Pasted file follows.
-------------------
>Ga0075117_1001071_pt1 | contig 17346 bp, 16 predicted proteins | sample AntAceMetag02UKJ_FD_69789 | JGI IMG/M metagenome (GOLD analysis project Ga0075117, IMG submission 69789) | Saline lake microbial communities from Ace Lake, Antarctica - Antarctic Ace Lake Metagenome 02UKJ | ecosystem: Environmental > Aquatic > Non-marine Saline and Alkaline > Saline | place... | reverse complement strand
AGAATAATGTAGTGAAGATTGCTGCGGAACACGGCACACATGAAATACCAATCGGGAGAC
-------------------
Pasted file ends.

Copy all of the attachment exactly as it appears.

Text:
>Ga0075117_1001071_pt1 | contig 17346 bp, 16 predicted proteins | sample AntAceMetag02UKJ_FD_69789 | JGI IMG/M metagenome (GOLD analysis project Ga0075117, IMG submission 69789) | Saline lake microbial communities from Ace Lake, Antarctica - Antarctic Ace Lake Metagenome 02UKJ | ecosystem: Environmental > Aquatic > Non-marine Saline and Alkaline > Saline | place... | reverse complement strand
AGAATAATGTAGTGAAGATTGCTGCGGAACACGGCACACATGAAATACCAATCGGGAGAC